Leadership is a term with many connotations. When we add the modifier “Christian,” the connotations increase. Some of these meanings come from the culture of which we are a part, and some come from Scripture. It is important that we learn to distinguish between these two sources.
There is a tendency on the part of Christians to want to define an ideal model of leadership by studying leaders in the Bible, but we must recognize that the patriarchal culture of the Old Testament and the Greco-Roman culture of the New Testament were quite different from the culture of the latter 20th century Western world. This is not to say that there are no biblical guidelines for leadership. It is only to say that the result of the biblical principles of leadership applied to our situation may look different than when applied to other cultures at other times.
For example, in the New Testament we find no highly developed church structures as we do today in the West. Organization and leadership within the early church were relatively simple. For that reason, we find no models for the leadership of our large, urban churches with their professional staffs or for denominations with national and international dimensions. To say that we find no models, however, is not to say we find no principles; and it is to those principles that we need to give careful attention as we seek to develop models for our present situation.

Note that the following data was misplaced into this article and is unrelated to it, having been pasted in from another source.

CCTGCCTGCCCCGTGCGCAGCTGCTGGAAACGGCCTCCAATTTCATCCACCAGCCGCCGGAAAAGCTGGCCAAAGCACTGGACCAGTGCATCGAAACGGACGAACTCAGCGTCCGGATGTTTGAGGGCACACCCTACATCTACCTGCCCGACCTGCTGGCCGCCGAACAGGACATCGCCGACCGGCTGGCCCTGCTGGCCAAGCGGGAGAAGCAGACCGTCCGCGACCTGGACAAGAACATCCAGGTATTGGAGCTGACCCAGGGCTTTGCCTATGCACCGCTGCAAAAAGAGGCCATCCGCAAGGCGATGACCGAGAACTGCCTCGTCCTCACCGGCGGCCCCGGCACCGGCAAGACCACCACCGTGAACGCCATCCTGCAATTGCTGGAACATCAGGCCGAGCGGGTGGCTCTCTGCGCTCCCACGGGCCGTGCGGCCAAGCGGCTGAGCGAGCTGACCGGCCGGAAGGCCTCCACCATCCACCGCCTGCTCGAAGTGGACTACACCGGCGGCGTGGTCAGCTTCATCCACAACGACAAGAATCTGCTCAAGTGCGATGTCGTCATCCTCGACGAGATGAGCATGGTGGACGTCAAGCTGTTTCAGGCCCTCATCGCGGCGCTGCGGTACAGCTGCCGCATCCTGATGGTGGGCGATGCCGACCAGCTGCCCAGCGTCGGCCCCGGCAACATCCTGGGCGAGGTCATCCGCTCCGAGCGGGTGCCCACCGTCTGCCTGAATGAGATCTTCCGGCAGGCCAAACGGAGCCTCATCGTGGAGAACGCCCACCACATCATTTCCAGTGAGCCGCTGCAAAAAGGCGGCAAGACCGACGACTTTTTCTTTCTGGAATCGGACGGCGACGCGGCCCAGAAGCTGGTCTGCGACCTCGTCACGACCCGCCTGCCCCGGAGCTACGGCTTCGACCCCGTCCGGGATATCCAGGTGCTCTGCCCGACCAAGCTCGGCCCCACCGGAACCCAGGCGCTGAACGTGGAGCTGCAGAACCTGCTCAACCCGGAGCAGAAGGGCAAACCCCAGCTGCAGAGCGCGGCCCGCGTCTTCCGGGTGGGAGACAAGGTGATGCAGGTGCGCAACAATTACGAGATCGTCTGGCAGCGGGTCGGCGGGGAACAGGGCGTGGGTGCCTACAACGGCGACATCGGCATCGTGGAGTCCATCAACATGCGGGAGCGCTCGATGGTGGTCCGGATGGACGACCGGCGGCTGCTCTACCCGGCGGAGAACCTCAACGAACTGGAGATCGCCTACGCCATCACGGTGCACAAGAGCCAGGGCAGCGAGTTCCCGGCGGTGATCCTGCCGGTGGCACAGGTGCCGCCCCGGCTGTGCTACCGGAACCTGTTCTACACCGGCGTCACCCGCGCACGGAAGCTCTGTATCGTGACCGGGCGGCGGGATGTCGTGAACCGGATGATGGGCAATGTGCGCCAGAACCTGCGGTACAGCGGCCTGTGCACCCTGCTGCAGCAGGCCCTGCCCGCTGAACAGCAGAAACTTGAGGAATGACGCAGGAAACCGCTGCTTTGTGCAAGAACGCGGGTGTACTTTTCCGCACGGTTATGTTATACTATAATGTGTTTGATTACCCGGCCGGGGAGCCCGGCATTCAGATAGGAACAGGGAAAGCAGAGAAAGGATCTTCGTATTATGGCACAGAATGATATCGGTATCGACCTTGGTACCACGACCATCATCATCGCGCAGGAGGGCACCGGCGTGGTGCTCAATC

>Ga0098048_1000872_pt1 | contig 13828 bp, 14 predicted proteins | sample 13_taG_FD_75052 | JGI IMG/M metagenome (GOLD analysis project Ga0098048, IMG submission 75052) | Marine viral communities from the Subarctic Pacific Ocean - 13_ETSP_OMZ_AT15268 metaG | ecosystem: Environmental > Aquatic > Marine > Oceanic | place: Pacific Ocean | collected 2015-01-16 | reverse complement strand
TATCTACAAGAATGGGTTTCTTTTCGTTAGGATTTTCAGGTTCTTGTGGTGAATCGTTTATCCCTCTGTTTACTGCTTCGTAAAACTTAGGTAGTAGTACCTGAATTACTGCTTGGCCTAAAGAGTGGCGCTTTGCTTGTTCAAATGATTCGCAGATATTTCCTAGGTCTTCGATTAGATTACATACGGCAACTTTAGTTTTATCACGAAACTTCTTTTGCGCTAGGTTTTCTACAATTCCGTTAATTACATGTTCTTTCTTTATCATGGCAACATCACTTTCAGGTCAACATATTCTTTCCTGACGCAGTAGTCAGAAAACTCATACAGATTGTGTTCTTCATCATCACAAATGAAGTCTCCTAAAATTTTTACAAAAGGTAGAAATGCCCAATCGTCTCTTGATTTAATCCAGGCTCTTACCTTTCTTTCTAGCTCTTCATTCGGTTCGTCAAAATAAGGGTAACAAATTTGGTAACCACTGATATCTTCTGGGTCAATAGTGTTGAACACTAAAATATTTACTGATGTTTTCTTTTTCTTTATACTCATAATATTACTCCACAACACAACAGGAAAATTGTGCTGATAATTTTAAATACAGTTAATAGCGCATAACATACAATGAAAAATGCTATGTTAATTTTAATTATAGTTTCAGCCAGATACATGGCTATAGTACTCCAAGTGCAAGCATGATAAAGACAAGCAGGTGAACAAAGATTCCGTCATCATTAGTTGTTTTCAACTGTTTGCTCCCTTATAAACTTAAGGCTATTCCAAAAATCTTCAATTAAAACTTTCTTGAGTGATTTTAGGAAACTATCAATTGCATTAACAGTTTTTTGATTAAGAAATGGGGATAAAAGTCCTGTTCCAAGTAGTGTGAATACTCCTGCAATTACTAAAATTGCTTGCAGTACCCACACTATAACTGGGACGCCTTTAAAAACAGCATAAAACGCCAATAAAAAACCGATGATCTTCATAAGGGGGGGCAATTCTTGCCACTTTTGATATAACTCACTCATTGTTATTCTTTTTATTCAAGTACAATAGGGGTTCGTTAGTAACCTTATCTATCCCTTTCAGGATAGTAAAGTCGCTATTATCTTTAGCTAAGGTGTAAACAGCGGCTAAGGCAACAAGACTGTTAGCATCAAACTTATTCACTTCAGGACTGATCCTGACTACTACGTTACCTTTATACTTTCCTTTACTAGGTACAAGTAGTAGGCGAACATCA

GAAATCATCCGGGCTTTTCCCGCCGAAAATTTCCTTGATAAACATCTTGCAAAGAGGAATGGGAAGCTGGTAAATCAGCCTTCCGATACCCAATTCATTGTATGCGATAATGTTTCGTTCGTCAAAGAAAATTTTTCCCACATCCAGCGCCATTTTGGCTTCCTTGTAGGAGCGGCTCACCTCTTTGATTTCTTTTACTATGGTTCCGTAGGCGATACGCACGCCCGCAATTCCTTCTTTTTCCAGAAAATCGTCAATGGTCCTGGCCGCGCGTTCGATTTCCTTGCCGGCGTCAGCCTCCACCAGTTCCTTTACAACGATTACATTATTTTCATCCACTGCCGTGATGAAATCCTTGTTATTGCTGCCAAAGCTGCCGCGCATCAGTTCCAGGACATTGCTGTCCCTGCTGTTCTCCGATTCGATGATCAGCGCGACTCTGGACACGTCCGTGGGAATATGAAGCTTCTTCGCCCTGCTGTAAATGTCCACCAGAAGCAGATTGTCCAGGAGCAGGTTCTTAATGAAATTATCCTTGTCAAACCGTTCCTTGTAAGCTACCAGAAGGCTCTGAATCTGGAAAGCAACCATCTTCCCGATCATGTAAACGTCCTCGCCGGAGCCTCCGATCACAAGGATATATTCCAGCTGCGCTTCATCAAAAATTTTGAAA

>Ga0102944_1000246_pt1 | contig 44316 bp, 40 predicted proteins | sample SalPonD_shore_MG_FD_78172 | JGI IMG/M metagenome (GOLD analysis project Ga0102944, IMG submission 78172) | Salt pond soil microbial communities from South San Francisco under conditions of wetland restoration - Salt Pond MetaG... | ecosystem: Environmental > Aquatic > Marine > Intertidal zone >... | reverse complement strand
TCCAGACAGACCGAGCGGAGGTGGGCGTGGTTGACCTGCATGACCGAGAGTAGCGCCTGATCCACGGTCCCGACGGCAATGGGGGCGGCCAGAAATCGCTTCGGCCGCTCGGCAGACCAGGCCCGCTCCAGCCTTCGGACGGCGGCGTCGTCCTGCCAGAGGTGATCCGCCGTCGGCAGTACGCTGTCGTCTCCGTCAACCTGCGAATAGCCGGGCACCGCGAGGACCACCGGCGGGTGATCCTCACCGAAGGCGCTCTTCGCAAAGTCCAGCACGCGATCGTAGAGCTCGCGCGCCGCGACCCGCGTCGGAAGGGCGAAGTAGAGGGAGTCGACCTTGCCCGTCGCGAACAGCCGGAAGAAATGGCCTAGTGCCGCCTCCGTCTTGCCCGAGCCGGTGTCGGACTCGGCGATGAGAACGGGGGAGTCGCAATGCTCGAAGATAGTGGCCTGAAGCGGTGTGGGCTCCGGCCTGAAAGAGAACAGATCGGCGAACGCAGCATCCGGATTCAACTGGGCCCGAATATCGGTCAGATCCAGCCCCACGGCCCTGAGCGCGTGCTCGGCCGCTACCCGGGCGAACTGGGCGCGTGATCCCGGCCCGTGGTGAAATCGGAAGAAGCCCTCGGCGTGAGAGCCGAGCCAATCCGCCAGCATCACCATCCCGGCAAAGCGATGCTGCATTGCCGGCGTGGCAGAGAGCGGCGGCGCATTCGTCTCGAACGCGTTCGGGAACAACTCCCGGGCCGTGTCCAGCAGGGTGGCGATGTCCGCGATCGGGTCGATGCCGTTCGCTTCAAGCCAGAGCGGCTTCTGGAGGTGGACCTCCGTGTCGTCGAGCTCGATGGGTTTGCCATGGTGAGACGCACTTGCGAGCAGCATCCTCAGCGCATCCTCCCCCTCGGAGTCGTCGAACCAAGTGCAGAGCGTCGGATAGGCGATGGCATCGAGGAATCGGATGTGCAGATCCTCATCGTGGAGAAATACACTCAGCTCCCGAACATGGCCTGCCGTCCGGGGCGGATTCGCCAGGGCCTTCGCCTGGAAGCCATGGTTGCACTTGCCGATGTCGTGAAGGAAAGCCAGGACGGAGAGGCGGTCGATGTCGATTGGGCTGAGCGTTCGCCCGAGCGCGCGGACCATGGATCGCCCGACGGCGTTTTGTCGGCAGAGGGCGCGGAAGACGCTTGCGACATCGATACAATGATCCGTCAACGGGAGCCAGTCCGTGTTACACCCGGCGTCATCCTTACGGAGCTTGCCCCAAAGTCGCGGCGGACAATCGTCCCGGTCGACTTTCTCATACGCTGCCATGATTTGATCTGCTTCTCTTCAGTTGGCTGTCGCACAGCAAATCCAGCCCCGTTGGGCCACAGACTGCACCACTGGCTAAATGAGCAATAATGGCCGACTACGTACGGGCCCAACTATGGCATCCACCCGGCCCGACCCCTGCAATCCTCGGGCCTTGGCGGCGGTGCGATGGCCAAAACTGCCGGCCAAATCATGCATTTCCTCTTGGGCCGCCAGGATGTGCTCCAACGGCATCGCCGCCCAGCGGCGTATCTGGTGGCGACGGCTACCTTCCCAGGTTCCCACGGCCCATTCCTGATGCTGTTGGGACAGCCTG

The first New Testament principle to be noted is that every church leader demonstrates exemplary Christian character (1Tim. 3, Tit. 1:5-9). In pagan societies even to this day, character is not as important as the pragmatic ability to get results. Whoever can control spiritual power most effectively is looked to as a spiritual leader, regardless of his or her personal character or ethics. In the church, however, what a person is, is more basic than what he can do. A leader is to be a living demonstration of the highest qualities of Christian life and thought and a living proof that biblical ethics work. These qualities and the living proof are not required only of leaders. Every Christian, whether in a leadership role or not, should be marked by them. The ideal is “every man mature in Christ” (Col. 1:28). The point is that the basic qualification for leadership is a significant degree of spiritual maturity based on sound doctrine and continuing spiritual growth. A significant factor in this maturing process will be a lifestyle which puts into practice biblical values and which resists the molding pressures of contemporary non-Christian cultural values.